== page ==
Introduction: Current knowledge of the anatomy of the lymphatic system does not match nor explain some of the unexpected clinical and lymphoscintigrapic findings seen in head and neck cancer patients 1. There is a need, therefore, to re-map the lymphatic network of the superficial tissues of the head and neck region. Methods: The lymphatic vessels in the scalp, face and neck of seven fresh human cadavers were identified using 6% hydrogen peroxide with and without India ink, then injected with a lead oxide, milk powder and water mixture under the surgical microscope2. The specimens were photographed, radiographed and analyzed. Results: The lymph capillaries arise from both the skin and galea layers. Unusual ‘‘ampullae’’ structures and inactive lymph nodes were observed along their course. We found a lymphaticvenous shunt in the occipital region, as well as lymphatic bypass routes. On average the lymphatic collecting vessels were found to be 0.2 mm in diameter. The lymphatic vessels were color coded in accordance with their respective lymph nodes. The patterns were found to be different in each specimen. Even each side of the same head showed considerable variation. We were able to compare the anatomical relationship of the lymphatic and venous systems. Lymphatic pathways of the anterior neck were found to lie in the tissue above the platysma and course horizontally and obliquely. Conclusion: This study will provide an actual anatomical superficial lymphatic image of the head and neck and help surgeons to plan the treatment of the trauma, infection, lymphoedema and cancer.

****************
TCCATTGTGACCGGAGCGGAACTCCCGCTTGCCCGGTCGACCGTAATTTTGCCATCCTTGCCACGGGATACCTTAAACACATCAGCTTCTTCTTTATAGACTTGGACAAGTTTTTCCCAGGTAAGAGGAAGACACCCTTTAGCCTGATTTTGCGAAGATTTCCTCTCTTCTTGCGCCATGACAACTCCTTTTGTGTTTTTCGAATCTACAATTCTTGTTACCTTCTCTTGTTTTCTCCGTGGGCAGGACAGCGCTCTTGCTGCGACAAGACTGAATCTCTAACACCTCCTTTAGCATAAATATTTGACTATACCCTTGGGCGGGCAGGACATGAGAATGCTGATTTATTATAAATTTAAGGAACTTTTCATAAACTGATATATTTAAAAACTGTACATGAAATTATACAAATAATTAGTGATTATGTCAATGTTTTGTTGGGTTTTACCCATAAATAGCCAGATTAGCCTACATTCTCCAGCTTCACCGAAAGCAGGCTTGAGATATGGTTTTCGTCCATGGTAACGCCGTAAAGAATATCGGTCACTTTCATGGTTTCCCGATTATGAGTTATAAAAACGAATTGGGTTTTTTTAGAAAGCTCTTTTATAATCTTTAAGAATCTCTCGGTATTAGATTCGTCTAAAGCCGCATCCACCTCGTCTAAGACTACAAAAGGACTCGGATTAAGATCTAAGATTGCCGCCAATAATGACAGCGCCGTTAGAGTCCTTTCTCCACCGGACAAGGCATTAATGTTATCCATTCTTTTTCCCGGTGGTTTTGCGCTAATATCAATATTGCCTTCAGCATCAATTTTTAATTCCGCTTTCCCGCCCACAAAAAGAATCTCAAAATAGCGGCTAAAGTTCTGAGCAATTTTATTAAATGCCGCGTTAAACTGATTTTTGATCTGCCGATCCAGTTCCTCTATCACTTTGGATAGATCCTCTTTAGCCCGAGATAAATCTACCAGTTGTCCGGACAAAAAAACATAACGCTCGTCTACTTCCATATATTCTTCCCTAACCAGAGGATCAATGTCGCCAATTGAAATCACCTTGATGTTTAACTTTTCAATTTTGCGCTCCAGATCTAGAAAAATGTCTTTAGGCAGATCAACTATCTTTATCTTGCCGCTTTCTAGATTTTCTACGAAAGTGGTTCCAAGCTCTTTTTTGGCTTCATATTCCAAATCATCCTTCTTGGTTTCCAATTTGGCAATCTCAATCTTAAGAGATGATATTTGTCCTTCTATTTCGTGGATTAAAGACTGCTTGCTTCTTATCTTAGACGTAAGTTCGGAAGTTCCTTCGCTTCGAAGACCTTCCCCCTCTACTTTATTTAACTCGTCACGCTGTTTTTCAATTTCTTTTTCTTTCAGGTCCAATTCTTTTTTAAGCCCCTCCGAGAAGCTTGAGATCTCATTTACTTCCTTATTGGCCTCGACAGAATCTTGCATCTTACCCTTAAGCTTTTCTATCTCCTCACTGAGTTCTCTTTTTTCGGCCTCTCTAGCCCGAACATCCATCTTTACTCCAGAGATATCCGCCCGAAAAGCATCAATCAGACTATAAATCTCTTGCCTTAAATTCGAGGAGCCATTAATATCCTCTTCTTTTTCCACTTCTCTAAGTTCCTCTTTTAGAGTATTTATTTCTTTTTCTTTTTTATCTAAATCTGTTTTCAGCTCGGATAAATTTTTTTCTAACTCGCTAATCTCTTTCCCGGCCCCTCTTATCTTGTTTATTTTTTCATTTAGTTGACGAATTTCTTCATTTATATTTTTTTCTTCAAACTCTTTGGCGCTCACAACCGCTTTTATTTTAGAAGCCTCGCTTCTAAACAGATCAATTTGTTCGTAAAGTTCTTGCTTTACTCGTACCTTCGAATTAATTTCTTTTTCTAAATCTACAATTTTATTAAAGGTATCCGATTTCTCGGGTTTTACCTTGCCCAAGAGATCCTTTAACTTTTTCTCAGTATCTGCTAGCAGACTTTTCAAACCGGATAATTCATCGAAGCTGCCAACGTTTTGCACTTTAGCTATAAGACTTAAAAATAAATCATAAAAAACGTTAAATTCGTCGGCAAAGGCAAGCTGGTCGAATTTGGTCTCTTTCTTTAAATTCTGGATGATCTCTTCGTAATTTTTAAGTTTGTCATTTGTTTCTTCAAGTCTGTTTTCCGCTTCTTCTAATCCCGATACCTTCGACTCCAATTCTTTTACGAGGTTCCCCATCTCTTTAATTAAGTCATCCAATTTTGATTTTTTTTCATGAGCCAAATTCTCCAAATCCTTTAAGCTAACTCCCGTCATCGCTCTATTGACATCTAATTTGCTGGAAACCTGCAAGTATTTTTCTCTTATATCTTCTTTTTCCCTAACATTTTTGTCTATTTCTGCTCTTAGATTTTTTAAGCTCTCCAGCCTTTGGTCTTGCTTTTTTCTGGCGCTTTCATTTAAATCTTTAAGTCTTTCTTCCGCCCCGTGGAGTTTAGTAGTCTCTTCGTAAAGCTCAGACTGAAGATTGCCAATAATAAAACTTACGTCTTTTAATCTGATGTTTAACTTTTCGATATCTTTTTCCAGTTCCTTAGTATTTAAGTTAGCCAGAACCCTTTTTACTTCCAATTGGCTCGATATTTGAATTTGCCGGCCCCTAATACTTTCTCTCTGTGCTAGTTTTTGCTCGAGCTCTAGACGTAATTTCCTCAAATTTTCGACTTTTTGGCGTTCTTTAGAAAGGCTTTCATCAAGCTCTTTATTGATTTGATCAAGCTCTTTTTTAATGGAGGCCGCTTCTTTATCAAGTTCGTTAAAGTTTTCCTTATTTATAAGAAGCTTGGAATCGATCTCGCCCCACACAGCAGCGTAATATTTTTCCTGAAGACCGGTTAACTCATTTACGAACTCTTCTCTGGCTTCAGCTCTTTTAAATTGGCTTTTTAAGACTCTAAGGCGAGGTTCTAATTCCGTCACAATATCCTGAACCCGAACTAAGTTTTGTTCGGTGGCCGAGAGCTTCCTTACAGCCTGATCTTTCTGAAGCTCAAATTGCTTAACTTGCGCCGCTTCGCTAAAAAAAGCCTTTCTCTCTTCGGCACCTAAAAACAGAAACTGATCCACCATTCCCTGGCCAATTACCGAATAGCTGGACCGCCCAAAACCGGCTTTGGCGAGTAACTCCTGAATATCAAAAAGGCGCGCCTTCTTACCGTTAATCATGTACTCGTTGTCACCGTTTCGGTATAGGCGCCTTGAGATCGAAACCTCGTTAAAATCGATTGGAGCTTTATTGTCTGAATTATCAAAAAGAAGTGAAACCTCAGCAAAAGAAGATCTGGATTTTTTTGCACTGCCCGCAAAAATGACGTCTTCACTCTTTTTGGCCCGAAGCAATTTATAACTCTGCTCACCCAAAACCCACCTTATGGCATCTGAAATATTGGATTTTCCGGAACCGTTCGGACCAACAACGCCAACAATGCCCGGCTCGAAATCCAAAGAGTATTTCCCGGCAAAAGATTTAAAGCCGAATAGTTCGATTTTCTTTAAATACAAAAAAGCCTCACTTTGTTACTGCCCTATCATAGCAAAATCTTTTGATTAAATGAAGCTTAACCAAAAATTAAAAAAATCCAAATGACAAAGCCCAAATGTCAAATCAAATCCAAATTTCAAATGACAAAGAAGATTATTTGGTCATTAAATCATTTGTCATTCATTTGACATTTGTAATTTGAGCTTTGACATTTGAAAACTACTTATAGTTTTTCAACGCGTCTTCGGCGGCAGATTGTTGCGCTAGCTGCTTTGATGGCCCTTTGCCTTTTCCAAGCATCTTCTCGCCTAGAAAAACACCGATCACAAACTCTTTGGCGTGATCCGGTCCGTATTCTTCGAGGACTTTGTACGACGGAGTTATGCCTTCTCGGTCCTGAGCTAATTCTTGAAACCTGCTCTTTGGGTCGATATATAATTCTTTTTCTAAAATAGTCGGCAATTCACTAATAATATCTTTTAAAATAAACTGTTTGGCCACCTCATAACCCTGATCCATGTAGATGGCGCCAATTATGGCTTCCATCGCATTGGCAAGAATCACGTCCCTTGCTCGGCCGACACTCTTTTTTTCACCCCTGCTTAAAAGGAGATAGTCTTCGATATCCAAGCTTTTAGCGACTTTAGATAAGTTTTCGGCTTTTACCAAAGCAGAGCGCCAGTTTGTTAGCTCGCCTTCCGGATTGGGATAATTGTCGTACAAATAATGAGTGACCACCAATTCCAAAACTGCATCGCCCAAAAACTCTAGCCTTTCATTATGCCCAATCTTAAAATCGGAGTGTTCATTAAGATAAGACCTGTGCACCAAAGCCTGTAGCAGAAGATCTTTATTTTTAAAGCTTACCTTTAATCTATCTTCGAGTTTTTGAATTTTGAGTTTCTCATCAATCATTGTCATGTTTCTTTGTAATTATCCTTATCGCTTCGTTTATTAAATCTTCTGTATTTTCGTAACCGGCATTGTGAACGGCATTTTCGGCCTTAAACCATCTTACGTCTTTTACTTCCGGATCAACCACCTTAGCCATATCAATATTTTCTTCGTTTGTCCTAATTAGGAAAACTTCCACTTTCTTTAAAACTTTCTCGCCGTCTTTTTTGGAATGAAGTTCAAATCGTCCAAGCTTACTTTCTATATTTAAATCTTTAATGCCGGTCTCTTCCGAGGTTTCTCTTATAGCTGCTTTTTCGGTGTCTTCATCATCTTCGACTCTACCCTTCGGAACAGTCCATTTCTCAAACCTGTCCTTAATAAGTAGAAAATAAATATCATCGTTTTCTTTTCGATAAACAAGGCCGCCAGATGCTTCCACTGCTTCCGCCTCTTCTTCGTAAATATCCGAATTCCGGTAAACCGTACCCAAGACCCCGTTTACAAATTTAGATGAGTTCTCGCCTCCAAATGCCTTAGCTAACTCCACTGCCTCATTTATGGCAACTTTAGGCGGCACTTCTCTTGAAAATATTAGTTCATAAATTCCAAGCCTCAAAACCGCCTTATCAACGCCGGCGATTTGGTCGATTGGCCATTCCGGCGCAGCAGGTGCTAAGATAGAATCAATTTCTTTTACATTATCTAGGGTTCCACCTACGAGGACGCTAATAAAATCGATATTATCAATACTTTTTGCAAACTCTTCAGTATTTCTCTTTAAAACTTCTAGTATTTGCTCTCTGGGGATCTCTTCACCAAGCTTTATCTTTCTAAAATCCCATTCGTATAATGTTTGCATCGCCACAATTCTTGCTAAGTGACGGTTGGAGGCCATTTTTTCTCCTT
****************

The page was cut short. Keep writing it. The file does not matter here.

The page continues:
|Number of pages||1|
|Journal||6th Biennial International Sentinel Node Society Meeting : poster abstracts|
|Publication status||Published - 2008|
|Event||Biennial International Sentinel Node Society Meeting (6th: 2008) - Sydney, Australia|
Duration: 18 Feb 2008 → 20 Feb 2008